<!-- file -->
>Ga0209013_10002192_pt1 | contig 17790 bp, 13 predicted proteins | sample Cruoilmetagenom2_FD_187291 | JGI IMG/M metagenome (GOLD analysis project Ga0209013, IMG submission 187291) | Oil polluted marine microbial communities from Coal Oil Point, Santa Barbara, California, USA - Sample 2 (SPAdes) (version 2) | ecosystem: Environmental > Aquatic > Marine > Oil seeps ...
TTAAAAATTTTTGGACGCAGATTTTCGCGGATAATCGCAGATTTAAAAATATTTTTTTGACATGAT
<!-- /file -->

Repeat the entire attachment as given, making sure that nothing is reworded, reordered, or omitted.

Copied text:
>Ga0209013_10002192_pt1 | contig 17790 bp, 13 predicted proteins | sample Cruoilmetagenom2_FD_187291 | JGI IMG/M metagenome (GOLD analysis project Ga0209013, IMG submission 187291) | Oil polluted marine microbial communities from Coal Oil Point, Santa Barbara, California, USA - Sample 2 (SPAdes) (version 2) | ecosystem: Environmental > Aquatic > Marine > Oil seeps ...
TTAAAAATTTTTGGACGCAGATTTTCGCGGATAATCGCAGATTTAAAAATATTTTTTTGACATGAT